A Head of a Saint From The Internet

In early November, 2019, I became enamored of what appeared to be a rather old wooden head from a broken Santo figure. The seller stated that it was from a convent in Peru that was being restored during the first decade of the 21st century, and so old cast-offs such as alter cloths and this head were being sold to raise money for the restoration. The head had been separated from the body of the Santo in the 1820s, during an earthquake, the body of the saint having been destroyed. There are at least two Peruvian convents that match up with these dates (earthquakes in the early 1800s and restoration in the early 21st Century)—one in Arequipa and the other in Lima. The head was said to be from a statue of Saint John the Baptist, but the seller thought it might be the head of Christ, and my initial vote was for San José (Saint Joseph).  My reasoning was that John the Baptist is frequently presented wearing an animal hide, so that the elaborately coiffed hair found on the Peruvian head seemed to point elsewhere. However we are discussing Baroque images, so perhaps even John the Baptist required such a nice haircut. Christ is seldom represented in paintings or Santos as serene; usually he is depicted in agony.  On the other hand, paintings and Santo figures of Saint Joseph frequently show him holding with one hand the flower staff that marks him as the father figure of Jesus, while the other arm cradles the Infant Christ. In these images Joseph usually has the serene smile that we will see on my Peruvian head. Here is an initial look at that head.

Here is a Santo from my collection that presents San José with a staff and holding the Christ child on his hand. This old and obviously beloved carving was collected in the 1990s from a Chatino village on the Pacific coast of Oaxaca. Why would someone sell such a treasure, one might ask. Large numbers of Indians had converted to the Protestant faith, and they were instructed by their pastors to divest themselves of religious images, so they sold off their Santos. The Protestant concern about such images is that they tend to function as intermediaries between the worshiper and God. Thus we find a bare cross in the sanctuary of Protestant churches and Christ on the cross in Roman Catholic churches.

This San José has lost one if his feet.

Isn’t this a sweet carving of the Infant Jesus.

The thread is, of course, meant to prevent Christ from falling off the Saint’s hand.

Jesus was said to be precocious.

This figure is 14 inches tall.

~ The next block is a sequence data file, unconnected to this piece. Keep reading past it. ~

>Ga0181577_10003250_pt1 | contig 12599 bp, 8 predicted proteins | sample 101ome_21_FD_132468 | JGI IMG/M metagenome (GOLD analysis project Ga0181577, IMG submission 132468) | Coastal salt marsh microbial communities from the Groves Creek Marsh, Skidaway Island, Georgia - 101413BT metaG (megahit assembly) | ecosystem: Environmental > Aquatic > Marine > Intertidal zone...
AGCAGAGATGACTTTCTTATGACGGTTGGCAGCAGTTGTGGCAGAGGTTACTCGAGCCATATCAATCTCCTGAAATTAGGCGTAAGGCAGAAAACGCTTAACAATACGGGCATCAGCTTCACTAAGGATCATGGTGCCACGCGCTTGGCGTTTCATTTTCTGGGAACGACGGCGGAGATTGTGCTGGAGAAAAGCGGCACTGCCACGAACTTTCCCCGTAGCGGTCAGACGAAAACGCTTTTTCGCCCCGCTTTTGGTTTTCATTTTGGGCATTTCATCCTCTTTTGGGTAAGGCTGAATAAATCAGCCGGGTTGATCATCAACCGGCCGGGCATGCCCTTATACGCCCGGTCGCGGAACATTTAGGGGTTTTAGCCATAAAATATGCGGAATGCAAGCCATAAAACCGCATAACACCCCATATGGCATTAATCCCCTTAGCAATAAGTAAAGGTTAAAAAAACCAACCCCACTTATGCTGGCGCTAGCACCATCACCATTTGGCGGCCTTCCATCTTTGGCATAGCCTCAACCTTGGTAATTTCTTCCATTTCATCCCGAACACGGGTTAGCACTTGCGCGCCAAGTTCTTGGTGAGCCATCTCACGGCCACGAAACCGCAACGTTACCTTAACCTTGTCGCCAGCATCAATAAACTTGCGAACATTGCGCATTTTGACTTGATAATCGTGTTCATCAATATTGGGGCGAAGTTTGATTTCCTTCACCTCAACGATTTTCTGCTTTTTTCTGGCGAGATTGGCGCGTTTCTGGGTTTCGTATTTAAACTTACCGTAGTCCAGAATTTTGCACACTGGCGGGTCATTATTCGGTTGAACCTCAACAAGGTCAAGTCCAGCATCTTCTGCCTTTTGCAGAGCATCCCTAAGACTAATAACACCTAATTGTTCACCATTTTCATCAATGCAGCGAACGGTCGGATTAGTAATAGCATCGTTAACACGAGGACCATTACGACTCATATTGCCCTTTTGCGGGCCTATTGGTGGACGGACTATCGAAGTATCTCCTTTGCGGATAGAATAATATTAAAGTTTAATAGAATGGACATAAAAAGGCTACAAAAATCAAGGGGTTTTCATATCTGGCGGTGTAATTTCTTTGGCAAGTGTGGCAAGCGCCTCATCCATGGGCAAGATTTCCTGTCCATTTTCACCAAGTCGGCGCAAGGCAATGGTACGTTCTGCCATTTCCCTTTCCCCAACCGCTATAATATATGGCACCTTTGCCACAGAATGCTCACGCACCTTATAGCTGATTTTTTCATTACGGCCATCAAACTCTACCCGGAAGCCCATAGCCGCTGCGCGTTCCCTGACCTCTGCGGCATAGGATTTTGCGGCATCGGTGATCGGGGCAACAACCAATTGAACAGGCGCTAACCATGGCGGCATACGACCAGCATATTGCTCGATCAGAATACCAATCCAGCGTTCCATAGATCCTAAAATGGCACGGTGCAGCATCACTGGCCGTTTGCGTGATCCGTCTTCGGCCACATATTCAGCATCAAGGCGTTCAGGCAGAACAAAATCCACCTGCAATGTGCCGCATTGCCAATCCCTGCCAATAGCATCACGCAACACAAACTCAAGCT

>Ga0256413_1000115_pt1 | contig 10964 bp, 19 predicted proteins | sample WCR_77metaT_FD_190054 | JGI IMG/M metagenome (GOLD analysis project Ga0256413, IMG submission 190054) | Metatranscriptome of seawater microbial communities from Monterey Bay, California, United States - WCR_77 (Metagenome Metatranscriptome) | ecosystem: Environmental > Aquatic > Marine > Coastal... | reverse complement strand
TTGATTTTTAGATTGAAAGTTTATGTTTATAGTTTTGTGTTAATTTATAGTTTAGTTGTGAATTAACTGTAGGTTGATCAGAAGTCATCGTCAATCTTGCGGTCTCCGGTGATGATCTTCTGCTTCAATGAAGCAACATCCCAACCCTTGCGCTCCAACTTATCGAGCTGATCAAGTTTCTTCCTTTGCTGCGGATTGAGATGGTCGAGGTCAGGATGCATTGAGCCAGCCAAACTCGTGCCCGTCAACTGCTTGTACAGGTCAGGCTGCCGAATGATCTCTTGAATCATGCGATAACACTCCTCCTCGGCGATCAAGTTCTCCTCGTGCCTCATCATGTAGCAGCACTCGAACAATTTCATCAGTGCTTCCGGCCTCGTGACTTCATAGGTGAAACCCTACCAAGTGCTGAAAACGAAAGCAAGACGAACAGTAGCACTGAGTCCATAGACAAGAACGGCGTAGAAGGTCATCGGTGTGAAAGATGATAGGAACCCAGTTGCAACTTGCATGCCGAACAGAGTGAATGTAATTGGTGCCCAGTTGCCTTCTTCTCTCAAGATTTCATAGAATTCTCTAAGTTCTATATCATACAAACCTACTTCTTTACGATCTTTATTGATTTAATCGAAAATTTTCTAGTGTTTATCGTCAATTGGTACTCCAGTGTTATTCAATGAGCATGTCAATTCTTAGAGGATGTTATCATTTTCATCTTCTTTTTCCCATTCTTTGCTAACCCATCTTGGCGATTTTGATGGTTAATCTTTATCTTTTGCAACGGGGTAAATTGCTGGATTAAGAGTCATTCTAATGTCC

Next I will include two masks from Michoacán that depict San José . You may have seen these in my posts in September, 2017. The first even has hand made glass eyes in the manner of the Santeros tradition.


In Michoacán, the dancer wearing this mask is also called Terépiti, or Grandfather.

This mask is 10 inches tall, 6 inches wide, and 3¼ inches deep.

Here is a second example of one of these Tarépiti, Grandfather, or San José masks.

The wig is made from goat tails. This mask lacks glass eyes.

This mask is 10 inches tall, 5¼ inches wide, and 3½ inches deep.

Now I will look closely at this Peruvian head in multiple views. I will begin by repeating the frontal view that you saw earlier.

This is such a beautiful head that I think mere words are insufficient and unnecessary. Feast your eyes.

This is the serene smile that I am talking about.

The hole on the back of the head may have held the foot of a wire halo.

This head is 9 inches tall, 5½ inches wide, and 6 inches in depth.

The head was connected to the body by a dowel peg.

I bought this next mask from Spencer Throckmorton in 1996. I’ll call it a mask of a Spanish Soldier, as it appears to be a junior version of an Alvarado mask from the Guatemalan Conquest dance. I include it here as an example of what happens when you ask a Santero (a carver of Saints such as our featured head) to make a mask; he makes one that looks like a Saint. It even has glass eyes. Many of the masks in Guatemalan dances appear to have been carved according to the Baroque traditions exemplified by Spanish wooden saints and their derivatives in the Americas. I don’t have a Peruvian example to illustrate this.

For example, look at the finely carved ears on this mask.

This mask is exquisitely carved. It measures 7 inches tall, 6 inches wide, and 3½ inches in depth.

The initials ET are carved on the back, the trademark of a well-known Morería (mask rental establishment) in San Cristobal, Totonicapan, Guatemala.

In next week’s post- a reader has sent photos of old masks from Guatemala for us to examine.

Bryan Stevens

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